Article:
If you can afford to invest in it now, it's time to buy real estate. Housing may never be more affordable again in most markets. Mortgage rates are at record lows and based on a recent report, home prices are on the rise again. So, for those who have a safe store of wealth, strong job security and are not living in their own home yet, I suggest investing in real estate now. Those who are a bit better off, might wisely add income earning property to their portfolios. Even as the economy slows anew, threatening to stymie real estate demand, I see other factors that could price real estate out of bounds for most Americans in the future.
The Federal Reserve's efforts to stop the bleeding in housing and rejuvenate the critical sector have combined with international issues to drive U.S. interest rates down. Mortgage rates seem to strike a new record low each week, though the impact to housing demand has been diffused by ongoing economic sluggishness. Yet, those who can afford to buy a home should not let the inability of others affect their decision making now, or risk missing an opportunity to secure unprecedented low fixed mortgage rates.
Tuesday, S&P Case Shiller reported a 0.9% increase in its seasonally adjusted 20-city composite index for May. The increase followed a 0.7% surge in April. Economists were looking for a 0.5% price rise, with the range of forecasts stretching from 0.0% to 0.8%. The result therefore exceeded not only the consensus of forecasts but the entire range. And growth was widespread too, with 20 of 20 MSAs recording price rises in May. Also, on an unadjusted basis, both the 10-city and 20-city composites noted 2.2% increases.
These two factors, low rates and rising prices, should be drawing those interested in home purchases into the market. However, Bank of America (BAC) just reported it funded 3.6% less residential mortgage loans in its second quarter. The nation's major mortgage lenders, like BofA, Wells Fargo (WFC) and Citigroup (C), are burdened though by claims of mortgage security holders and insurers that improprieties impacted faulty loans, and thus infected pools of securities. BofA and others are finding Fannie Mae (OTCQB:FNMA) passing more loans back to them as a result. Until this pressure eases, the banks are going to be less free to lend, but that shouldn't stop you from applying for a mortgage loan if you can qualify. You just might try Toronto Dominion (TD) or PNC Financial (PNC) instead.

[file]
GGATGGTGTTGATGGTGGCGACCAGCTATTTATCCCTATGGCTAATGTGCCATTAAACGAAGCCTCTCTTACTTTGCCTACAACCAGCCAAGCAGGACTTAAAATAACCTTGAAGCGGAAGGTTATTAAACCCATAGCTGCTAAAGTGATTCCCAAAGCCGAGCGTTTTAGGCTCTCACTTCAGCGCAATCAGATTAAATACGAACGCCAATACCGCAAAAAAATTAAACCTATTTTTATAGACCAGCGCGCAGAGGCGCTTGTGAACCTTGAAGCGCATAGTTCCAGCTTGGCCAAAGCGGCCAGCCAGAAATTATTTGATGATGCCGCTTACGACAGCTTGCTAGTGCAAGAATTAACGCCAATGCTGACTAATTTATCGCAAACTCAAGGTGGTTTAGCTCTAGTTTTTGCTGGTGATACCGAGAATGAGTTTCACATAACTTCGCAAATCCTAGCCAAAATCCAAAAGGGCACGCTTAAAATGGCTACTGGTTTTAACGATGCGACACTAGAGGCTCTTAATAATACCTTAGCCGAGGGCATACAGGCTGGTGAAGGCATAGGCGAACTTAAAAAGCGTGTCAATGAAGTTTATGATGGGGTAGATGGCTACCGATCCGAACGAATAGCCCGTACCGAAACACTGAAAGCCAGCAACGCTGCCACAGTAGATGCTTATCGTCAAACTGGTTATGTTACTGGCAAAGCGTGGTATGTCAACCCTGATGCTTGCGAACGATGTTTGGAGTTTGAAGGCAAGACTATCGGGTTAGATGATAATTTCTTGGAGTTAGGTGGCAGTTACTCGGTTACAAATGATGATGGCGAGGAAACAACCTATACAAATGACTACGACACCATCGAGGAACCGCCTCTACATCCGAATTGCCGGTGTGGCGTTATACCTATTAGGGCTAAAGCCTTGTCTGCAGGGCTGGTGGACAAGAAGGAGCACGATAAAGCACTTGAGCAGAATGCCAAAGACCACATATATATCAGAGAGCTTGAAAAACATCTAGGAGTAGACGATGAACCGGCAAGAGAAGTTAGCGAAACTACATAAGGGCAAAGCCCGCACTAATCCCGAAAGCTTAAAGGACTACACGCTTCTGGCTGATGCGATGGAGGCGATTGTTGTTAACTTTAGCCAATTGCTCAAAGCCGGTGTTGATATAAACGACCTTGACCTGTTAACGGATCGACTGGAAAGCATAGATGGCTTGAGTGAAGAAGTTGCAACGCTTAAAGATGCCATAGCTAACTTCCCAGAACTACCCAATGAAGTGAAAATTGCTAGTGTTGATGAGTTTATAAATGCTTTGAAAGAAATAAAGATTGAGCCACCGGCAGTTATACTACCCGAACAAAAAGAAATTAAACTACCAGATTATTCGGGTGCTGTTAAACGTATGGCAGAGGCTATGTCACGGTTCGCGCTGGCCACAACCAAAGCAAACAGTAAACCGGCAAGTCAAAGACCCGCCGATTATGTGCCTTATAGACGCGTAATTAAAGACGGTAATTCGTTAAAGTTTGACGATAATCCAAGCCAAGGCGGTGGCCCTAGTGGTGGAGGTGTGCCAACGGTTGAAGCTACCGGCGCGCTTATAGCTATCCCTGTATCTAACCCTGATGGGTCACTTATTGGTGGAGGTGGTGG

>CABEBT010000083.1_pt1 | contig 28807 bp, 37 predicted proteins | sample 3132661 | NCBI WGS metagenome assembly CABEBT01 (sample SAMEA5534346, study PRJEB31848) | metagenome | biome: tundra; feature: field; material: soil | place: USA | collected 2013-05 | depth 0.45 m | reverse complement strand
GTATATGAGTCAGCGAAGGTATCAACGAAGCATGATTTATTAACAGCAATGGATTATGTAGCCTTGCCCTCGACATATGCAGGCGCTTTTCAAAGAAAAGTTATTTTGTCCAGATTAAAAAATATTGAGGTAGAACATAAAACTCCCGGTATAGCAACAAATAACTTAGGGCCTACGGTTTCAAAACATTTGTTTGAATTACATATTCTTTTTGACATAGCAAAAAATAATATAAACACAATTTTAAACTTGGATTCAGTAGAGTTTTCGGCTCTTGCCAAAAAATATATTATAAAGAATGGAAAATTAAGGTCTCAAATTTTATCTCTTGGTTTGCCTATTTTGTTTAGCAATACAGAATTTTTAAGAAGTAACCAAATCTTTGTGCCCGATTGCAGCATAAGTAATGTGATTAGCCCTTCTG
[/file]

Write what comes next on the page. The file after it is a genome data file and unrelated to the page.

The news of many Americans gravitating to rentals, with vacancy rates on the decline, should neither scare those who can afford to buy a home to seek one. Billionaire Warren Buffett, Chairman and CEO of Berkshire Hathaway (BRK.B), along with other market mavens have advised investors to buy into fear, and I advise the same now for those who can afford a house and qualify for a loan.
It seems seasonal spring sales strength has eased, with the latest New Home Sales and Existing Home Sales paces declining at last reporting. Major homebuilder shares have taken a hit recently as a result, with the SPDR S&P Homebuilders (XHB) feeling more heat Tuesday, declining 2.1%. Individual homebuilder shares were struck even harder, with PulteGroup (PHM), Ryland Group (RYL), Toll Brothers (TOL) and Hovnanian (HOV) down between 1.7% and 2.9% Tuesday. I've been adamant about selling the cyclical homebuilder stocks ahead of the economic softness I see ahead. But buying real estate is not synonymous with buying homebuilder stocks.
Despite my concern that the softening economy must impact the real estate sector, I like real estate for the hard asset investment now. I even believe the S&P Case Shiller data might soon reverse again, especially with the latest release of foreclosure property; and yet I still say buy real estate. I expect mortgage rates to decline further near-term, and yet I favor buying real estate now. Why? It's because prices and rates are good enough now, and what lies ahead scares the heck out of me.
I see a real chance for a state of affairs where mortgage rates are too high for most of us to afford or to qualify for auto, home and other loans. I see dollar dilution and fiscal fallout, and possibly other external factors, leading U.S. treasury yields and other interest rates much higher. So rather than wait for potentially better housing affordability in the near-term, I recommend real estate now for those who can still afford it.